The dollar concluded a bruising week by paring some of its losses against its major rivals in trading Friday as traders paused to book profits.
After breaching new four-year lows against the euro earlier in the global session, the dollar managed to stage a minor recovery, gaining slightly from day-earlier levels. Analysts attributed the euro's failure to forge ahead to profit-taking and pre-weekend positioning.
A rally for US equities, coupled with the lack of significant US data or other important news, provided traders with a convenient opportunity to sell euros.
"There's nothing fundamental going on here," said David Leaver, trader at Gain Capital in Warren, New Jersey. "It's profit taking ... and just people squaring ahead of the weekend."
Still, the long-term uptrend in the euro appears as strong as ever after the European Central Bank sanctioned its strong-euro policy Thursday, noting a strong euro would help keep a lid on inflation.
"We've seen pretty violent moves in the euro and it may be time for a pullback," said Ian Gunner, head of foreign-exchange research at Mellon Financial Corp in London. "But the euro could go as low as US$1.1150 without doing any damage to the uptrend."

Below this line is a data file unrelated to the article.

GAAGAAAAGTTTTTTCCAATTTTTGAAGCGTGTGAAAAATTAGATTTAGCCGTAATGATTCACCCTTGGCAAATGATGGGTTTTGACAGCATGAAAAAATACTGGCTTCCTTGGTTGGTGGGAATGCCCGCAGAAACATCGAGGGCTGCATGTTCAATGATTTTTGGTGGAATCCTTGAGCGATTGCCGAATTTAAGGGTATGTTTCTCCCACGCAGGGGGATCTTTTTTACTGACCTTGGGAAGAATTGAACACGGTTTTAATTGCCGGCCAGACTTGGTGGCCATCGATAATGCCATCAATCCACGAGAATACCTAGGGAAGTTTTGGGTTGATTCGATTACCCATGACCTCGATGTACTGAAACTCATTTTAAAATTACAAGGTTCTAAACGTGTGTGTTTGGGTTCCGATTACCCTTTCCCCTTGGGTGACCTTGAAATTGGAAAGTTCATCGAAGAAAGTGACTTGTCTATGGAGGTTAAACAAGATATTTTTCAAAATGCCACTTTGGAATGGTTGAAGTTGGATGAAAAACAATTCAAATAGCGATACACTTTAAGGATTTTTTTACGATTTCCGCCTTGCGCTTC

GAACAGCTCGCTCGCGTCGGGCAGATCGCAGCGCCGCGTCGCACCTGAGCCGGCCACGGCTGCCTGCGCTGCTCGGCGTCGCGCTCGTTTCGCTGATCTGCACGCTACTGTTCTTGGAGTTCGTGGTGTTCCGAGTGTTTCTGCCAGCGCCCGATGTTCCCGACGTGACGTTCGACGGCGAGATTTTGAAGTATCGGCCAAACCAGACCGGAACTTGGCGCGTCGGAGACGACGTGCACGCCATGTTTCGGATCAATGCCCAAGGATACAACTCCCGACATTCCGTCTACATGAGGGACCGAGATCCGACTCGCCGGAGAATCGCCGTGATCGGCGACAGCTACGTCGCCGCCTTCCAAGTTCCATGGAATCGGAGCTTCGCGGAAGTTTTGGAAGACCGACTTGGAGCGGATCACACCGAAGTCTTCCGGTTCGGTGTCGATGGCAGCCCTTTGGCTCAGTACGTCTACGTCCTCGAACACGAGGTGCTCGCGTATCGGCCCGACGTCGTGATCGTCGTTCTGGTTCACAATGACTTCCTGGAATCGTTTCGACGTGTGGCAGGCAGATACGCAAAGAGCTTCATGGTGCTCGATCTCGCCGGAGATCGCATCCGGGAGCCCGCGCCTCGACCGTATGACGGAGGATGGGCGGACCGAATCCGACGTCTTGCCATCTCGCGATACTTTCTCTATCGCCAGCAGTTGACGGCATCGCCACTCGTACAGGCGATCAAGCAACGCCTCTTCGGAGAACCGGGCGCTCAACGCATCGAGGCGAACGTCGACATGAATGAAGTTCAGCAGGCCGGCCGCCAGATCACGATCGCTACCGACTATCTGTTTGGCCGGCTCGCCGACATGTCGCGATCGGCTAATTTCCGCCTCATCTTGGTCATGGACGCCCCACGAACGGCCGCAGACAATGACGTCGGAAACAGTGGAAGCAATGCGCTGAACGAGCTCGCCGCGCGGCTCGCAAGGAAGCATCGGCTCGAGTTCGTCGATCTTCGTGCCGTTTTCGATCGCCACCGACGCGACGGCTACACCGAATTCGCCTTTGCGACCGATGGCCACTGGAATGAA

The single European currency also hit a fresh four-year high of ?135.30 against the yen in early London trading, aided by a sudden slide in the yen which traders said is associated with recent Japanese intervention in the market.
The Bank of Japan is widely believed to have bought dollars and euros on behalf of the Ministry of Finance in the past couple of days, as dollar/yen threatened to break below the key ?116 mark.
Only at the end of the month will the Japanese government confirm whether it intervened. In the first quarter, Japan spent ?2.387 trillion in 24 currency-market interventions in an effort to cap the yen's rise against the dollar and the euro. A yen stronger than ?115 versus the US dollar would push most Japanese exporters' balance sheets into a loss, hence the government's defense of the level.
Late Friday, the dollar was trading at ?117.23 up steeply from ?116.85 late Thursday in New York. The euro was trading at US$1.1493, down from its global session high of US$1.1533 and down slightly from US$1.1506 late Thursday. Against the Swiss franc, the dollar was at 1.3137 francs, up from 1.3122 francs late Thursday.
The British pound was at US$1.6038, up compared with US$1.6013.
Strategists said that much of the week's volatile market activity stemmed from the Federal Reserve's warning on Tuesday that falling prices could hinder economic growth, and the decision by the Federal Open Market Committee (FMOC) to keep already low U.S. interest rates unchanged.
"It's difficult to tell whether the euro's rise is being driven by speculative or long-term money," said Ram Bhagavataula, chief economist with the Royal Bank of Scotland.